During a media presentation Wednesday
Via Flickr user Robert Couse-Baker
Although stage 3 water restrictions were enacted Edwards Aquifer Authority, the San Antonio Water System has maintained the city's restrictions at stage 2.
, officials from the Edwards Aquifer Authority warned San Antonio residents that even if the city sees significant rainfall, it's likely to face stage 4 water restrictions.
The agency also warned that stage 4 could be implemented by late August. That is the EAA's second-highest level of water-use restrictions.
The cautionary messaging from the EAA, which monitors water levels of San Antonio's main water supply, comes as Bexar County bakes under a severe drought. Currently, the EAA is operating under stage 3 water restrictions due to the aquifer's low water levels.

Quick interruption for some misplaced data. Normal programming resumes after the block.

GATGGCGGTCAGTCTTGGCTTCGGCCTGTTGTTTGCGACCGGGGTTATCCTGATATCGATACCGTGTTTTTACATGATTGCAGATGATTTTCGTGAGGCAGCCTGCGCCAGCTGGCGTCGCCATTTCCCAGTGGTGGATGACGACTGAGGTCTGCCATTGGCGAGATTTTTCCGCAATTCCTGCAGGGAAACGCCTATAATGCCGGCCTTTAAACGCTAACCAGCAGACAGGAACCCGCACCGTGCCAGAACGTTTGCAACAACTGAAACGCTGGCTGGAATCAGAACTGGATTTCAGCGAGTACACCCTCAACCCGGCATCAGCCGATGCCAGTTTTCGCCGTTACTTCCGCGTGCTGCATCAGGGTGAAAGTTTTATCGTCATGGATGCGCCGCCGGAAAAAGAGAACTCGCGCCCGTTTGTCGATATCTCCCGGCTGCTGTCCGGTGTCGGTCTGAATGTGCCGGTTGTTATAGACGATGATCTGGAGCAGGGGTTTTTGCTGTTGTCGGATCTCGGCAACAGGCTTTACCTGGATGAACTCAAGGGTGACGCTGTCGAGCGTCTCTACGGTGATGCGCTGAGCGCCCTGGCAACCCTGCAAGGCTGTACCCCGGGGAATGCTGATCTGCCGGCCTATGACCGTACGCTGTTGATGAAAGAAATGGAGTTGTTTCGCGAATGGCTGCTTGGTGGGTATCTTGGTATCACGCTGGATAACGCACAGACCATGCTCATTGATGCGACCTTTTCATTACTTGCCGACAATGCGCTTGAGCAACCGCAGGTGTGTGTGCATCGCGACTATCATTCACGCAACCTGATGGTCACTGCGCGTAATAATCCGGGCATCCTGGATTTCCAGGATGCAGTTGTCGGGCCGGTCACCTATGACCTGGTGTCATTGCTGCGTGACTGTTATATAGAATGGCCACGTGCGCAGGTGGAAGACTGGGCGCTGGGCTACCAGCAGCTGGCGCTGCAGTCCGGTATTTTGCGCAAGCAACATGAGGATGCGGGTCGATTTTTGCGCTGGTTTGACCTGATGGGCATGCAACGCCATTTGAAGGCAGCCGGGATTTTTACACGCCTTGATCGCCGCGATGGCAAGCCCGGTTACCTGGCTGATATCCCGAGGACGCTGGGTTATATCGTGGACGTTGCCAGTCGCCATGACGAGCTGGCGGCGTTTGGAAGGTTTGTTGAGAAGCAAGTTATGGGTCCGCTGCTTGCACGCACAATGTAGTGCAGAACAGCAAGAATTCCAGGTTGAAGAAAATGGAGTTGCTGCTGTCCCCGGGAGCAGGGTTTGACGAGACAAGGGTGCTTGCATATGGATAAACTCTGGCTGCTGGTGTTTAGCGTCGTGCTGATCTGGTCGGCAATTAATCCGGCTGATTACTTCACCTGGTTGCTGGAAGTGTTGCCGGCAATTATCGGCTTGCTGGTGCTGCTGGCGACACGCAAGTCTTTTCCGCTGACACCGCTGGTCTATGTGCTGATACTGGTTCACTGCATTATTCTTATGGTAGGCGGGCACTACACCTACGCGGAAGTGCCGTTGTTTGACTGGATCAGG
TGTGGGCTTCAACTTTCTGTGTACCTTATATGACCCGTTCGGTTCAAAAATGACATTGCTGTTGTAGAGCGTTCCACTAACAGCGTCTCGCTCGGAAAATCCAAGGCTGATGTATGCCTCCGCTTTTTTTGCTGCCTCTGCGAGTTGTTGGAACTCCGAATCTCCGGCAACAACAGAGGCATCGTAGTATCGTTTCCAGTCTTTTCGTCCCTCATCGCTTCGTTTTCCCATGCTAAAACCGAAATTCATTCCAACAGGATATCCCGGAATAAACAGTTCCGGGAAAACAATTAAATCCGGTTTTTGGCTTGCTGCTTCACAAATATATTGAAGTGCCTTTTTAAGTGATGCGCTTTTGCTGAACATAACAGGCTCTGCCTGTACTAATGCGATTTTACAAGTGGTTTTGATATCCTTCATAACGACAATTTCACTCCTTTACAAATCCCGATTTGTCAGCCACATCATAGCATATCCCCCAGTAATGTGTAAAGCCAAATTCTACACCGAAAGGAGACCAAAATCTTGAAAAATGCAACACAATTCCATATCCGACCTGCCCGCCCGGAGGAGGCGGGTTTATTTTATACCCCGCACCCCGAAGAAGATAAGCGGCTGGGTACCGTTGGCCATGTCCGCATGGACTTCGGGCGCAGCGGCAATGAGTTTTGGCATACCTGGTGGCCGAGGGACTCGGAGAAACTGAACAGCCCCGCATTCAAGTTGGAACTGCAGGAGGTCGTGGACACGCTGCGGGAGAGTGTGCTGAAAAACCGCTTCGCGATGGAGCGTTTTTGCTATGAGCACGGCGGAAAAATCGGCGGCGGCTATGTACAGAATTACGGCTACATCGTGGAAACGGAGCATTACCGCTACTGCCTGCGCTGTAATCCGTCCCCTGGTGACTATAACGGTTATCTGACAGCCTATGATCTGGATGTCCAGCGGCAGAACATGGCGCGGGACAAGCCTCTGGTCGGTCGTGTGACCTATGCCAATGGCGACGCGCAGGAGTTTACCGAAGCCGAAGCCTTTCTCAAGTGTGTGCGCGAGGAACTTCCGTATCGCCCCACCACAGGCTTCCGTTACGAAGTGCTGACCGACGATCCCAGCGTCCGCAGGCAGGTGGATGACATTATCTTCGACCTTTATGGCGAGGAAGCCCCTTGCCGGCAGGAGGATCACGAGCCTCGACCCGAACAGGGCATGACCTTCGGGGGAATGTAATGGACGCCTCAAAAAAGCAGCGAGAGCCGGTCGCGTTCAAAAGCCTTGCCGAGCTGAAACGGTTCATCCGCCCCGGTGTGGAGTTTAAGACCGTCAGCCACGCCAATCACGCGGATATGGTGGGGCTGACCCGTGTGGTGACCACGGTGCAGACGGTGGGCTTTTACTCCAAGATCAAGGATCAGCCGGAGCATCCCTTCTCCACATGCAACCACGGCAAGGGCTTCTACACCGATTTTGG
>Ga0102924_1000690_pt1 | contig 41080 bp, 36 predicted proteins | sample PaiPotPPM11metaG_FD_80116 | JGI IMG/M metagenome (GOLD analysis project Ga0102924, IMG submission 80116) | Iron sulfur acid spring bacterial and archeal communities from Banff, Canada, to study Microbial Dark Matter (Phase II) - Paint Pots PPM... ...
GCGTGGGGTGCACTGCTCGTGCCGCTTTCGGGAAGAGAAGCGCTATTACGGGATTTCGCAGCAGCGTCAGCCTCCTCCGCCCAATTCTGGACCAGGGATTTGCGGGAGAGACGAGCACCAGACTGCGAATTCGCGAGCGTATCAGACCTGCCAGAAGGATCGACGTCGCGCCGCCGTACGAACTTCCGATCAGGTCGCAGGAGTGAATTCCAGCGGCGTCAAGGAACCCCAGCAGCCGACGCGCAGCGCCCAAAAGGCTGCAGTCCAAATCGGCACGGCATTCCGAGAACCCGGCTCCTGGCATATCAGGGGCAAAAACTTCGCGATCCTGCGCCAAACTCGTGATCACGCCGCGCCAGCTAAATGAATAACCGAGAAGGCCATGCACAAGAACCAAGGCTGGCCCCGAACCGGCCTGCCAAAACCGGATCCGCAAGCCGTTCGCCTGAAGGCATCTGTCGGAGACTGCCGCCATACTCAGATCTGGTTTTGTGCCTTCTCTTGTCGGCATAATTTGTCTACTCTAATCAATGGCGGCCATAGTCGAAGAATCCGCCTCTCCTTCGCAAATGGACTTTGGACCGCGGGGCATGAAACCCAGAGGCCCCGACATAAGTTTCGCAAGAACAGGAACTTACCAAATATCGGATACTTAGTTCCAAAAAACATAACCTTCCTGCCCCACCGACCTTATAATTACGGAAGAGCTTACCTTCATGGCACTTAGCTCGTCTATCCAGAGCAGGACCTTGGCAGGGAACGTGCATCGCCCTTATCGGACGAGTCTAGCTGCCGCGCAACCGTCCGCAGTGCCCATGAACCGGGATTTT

Even so, the San Antonio Water System, which falls under EAA jurisdiction, has maintained stage 2 restrictions
despite the dramatic decline in water levels. San Antonio has never before resorted to stage 3 or stage 4 restrictions, the Express-News reports
According to the authority, the water levels in the aquifer's J-17 well dropped by 4.1 feet over the past 10 days, reaching 632.6 feet above mean sea level. Historically, the well's average monthly water level is 660.3 feet.
Paul Bertetti, the EAA's senior director of aquifer science research and modeling, said that the authority could be forced to enact stage 4 even if the area experiences significant near-term rainfall.
"This is probably because of continuing La Niña conditions, so we should not expect major or significant rainfall to get us out of these current drought conditions," Bertetti said.
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